Williams had a 49-yard touchdown catch, and Suggs made an acrobatic 44-yard reception when he kept the ball alive with his foot.

The focal point of the offense during the playoffs has been Dixon, who has been unstoppable.

In three playoff games, Dixon has 535 yards on 72 carries, and he has eight touchdowns.

Dixon has the power to run over defenders, and the speed to leave them behind.

He showed off both traits on long scoring runs the past two weeks.

Dixon had a 97-yard touchdown run against Thomasville, and his 76-yard scoring run gave Callaway a 41-10 lead in the third quarter against Rabun County.

For the season, Dixon has 1,233 yards on 189 carries and 19 touchdowns.

LaQuize Gilbert, the leading tackler on defense, has provided a change of pace at running back with 243 yards on 42 carries with three touchdowns.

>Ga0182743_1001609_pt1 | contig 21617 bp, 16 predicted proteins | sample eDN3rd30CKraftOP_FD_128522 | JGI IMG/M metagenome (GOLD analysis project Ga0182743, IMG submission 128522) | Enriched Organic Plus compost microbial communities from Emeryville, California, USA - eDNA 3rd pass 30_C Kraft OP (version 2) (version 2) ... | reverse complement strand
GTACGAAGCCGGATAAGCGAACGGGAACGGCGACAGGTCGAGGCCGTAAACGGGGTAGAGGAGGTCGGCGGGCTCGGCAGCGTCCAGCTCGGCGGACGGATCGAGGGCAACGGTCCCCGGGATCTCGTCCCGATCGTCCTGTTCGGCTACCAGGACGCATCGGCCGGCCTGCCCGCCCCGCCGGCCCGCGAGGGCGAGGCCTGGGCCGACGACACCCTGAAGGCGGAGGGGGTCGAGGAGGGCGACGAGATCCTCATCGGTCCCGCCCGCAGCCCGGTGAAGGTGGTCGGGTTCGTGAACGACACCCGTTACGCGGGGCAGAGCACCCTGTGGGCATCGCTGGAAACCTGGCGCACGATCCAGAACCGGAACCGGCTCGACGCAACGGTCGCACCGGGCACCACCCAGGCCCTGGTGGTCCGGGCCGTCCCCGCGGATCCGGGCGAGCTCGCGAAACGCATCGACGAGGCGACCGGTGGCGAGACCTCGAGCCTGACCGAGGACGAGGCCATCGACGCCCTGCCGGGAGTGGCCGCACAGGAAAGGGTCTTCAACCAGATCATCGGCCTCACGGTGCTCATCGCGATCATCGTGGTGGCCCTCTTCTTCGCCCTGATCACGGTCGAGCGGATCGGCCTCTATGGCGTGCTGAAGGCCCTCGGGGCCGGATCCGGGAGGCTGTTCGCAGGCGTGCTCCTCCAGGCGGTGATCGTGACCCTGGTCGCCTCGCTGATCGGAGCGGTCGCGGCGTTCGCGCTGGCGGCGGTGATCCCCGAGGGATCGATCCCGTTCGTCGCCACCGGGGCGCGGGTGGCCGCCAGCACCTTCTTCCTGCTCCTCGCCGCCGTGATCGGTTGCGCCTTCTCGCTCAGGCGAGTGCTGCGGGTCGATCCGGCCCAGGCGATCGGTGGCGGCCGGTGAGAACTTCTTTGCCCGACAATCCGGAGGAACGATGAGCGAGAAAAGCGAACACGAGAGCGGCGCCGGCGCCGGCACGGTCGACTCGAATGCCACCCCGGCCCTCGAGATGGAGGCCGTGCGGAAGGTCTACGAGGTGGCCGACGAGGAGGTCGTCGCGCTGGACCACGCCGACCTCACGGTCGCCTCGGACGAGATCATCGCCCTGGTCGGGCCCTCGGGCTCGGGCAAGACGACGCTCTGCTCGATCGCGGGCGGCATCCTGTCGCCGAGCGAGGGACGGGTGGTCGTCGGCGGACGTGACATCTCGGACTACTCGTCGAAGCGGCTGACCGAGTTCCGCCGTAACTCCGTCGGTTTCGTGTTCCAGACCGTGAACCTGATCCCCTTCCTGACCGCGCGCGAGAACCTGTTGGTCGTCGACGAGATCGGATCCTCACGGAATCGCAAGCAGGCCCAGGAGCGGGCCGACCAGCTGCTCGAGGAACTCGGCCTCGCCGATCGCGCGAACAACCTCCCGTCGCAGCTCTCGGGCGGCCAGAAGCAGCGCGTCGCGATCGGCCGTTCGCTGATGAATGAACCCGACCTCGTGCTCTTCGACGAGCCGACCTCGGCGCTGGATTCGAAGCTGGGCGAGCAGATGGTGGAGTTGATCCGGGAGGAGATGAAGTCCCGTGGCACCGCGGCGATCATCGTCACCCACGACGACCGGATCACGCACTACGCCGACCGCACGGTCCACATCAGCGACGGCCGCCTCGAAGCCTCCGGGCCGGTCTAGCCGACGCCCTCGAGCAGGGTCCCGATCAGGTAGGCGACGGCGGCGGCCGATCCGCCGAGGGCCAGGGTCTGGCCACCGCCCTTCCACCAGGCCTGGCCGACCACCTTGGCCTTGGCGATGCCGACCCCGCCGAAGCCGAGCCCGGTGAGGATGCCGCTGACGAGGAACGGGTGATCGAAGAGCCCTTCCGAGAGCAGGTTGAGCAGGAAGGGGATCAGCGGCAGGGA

Paving the way for the offensive success is a line that has been a strength of the team since day one.

The starters are Lathan Patterson, Kamez Hopson, Adarian Barnes, Jacob Miles and Nate Lee, and fullback Amarion Copeland has also done a stellar job blocking, as have Williams and Suggs at tight end.

“The offensive line doesn’t get enough credit,” Giddens said. “They are playing their tails off. They’re really coachable. I find myself hanging out and being around those guys more than anything, just because they are such an integral part of the offense.”

Giddens has gotten to know all of the players well since he arrived at the school earlier this year, and considering everything they’ve gone through and the challenges they’ve overcome, he’s thrilled to see them get the chance to play for a title.

“I’m so proud for them,” Giddens said. “It makes me emotional thinking about it.”